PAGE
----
If you notice increasing redness, swelling, discharge, increasing pain in the area of the wound, or a bad odor coming from the wound, contact your vet right away.

Healing Stages

There are three main stages of the healing process for dog wounds. The process is quite similar to humans and involves the following healing stages:

Inflammation - A dog's body’s natural instinct after sustaining an injury is inflammation, just like if you were to sprain your ankle or sustain a cut. This response happens almost immediately and it’s the first stage of healing.

Debridement - Debridement sets in after just a few hours, ridding the wound of dead tissues and cells and killing off any bacteria.

Repair - The repair phase starts a few days after the initial trauma and is much less alarming than debridement and inflammation.

How Cold Laser Therapy Can Help Encourage Wound Healing in Dogs

Cold laser therapy (also referred to as low-level therapy or Class IV laser therapy) is a therapeutic treatment that's becoming more widely used for helping pets recover from injury and illness.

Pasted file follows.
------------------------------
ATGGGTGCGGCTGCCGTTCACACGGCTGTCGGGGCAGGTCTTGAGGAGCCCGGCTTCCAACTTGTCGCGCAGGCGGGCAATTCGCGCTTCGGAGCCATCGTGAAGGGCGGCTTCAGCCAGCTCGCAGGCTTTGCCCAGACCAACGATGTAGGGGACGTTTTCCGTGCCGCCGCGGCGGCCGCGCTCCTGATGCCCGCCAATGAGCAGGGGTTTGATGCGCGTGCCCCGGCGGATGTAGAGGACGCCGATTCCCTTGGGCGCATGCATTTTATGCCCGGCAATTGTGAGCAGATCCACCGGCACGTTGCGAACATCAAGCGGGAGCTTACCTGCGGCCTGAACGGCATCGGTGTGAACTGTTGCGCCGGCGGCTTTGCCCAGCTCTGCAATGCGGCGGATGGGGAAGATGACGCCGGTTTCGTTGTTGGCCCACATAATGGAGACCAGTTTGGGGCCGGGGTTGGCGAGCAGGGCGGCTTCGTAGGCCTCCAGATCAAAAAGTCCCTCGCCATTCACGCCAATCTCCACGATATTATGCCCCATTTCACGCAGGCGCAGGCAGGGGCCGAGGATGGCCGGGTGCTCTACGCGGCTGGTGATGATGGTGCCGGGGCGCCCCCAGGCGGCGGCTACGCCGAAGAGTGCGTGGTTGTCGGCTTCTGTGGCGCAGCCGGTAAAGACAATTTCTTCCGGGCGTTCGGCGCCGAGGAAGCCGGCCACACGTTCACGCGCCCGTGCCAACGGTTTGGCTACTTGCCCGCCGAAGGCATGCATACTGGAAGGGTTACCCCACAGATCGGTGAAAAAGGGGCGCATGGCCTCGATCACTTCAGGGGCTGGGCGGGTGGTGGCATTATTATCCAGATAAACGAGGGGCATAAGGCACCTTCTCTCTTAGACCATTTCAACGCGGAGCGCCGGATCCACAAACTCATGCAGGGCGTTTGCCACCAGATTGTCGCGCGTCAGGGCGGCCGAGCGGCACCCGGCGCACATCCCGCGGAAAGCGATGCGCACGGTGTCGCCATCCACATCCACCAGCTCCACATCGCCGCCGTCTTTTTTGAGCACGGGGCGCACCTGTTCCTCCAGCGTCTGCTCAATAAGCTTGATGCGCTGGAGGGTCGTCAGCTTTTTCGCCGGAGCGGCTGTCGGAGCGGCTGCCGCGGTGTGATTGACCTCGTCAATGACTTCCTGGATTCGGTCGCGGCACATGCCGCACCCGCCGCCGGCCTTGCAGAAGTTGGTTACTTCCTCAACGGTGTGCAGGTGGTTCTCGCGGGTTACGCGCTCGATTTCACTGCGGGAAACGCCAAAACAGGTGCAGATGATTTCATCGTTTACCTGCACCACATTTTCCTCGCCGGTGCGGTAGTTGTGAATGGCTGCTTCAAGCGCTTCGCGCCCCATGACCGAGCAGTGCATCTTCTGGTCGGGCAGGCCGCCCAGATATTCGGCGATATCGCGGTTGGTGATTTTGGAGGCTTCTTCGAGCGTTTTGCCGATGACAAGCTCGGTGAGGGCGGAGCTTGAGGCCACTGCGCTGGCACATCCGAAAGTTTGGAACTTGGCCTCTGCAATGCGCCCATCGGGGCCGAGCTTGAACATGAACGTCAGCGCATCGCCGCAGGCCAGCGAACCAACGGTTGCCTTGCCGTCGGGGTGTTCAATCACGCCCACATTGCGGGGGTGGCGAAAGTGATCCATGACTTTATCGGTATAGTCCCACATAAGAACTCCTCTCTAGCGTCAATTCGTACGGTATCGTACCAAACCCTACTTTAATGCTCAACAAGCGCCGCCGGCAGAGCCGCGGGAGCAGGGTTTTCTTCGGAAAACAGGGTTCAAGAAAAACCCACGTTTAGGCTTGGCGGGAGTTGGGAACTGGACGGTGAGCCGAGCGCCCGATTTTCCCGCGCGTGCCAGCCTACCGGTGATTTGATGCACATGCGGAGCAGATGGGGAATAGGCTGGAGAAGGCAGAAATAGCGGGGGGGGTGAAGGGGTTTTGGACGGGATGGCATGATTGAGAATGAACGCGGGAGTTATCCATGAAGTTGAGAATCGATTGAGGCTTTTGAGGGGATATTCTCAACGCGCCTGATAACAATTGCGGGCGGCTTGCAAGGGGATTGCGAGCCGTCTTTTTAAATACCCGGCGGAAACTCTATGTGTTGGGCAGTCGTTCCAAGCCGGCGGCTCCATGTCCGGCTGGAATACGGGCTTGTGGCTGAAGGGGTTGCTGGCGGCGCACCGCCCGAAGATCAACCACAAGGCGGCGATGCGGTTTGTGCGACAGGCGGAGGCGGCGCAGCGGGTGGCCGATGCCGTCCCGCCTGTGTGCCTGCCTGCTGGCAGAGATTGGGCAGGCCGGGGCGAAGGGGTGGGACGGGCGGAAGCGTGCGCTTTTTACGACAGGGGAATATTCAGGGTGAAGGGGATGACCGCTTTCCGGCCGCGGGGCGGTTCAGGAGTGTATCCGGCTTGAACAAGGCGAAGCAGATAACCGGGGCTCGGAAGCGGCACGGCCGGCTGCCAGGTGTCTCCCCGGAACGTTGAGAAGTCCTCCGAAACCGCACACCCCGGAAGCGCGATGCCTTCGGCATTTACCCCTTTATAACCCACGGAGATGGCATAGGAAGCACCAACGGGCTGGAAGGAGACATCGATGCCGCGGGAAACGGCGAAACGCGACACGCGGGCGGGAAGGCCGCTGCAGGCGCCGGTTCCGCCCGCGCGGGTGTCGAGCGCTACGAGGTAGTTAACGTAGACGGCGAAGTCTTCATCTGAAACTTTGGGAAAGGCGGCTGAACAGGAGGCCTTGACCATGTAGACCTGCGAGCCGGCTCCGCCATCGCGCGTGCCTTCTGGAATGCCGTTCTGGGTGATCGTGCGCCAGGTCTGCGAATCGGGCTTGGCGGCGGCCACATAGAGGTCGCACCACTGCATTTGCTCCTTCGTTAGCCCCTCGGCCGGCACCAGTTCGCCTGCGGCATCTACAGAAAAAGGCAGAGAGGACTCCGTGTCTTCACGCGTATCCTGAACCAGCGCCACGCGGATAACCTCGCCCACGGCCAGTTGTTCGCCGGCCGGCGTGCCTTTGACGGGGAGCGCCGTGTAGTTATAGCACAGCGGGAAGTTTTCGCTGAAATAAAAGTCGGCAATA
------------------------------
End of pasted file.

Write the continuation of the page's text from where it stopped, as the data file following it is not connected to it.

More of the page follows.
This non-invasive, drug-free treatment is often used to encourage wound healing and treat inflammatory conditions in dogs. Cold laser therapy promotes circulation and encourages cell regeneration. 

During a typical cold laser therapy session, the vet waves a handheld laser wand back and forth over injured tissue, producing a pleasant sensation that many dogs find soothing or relaxing. 

As long as the veterinarian performing the treatment is well-trained and experienced in correctly administering cold laser therapy, there should be no pain involved for your dog. 

Our veterinary team at Douglasville Veterinary Hospital is always happy to address any questions or concerns you may have about cold laser therapy or any other treatment options. After assessing your dog's specific needs, your vet can recommend the most suitable treatment for wounds or other conditions. 

Note: The advice provided in this post is intended for informational purposes and does not constitute medical advice regarding pets. For an accurate diagnosis of your pet's condition, please make an appointment with your vet.

Are you wondering if your dog's condition can benefit from integrative therapies, including cold laser treatments? Contact our Douglasville vets today. to schedule an appointment.

New Patients Welcome

Douglasville Veterinary Hospital is accepting new patients! Our experienced vets are passionate about the health of Douglasville companion animals. Get in touch today to book your pet's first appointment.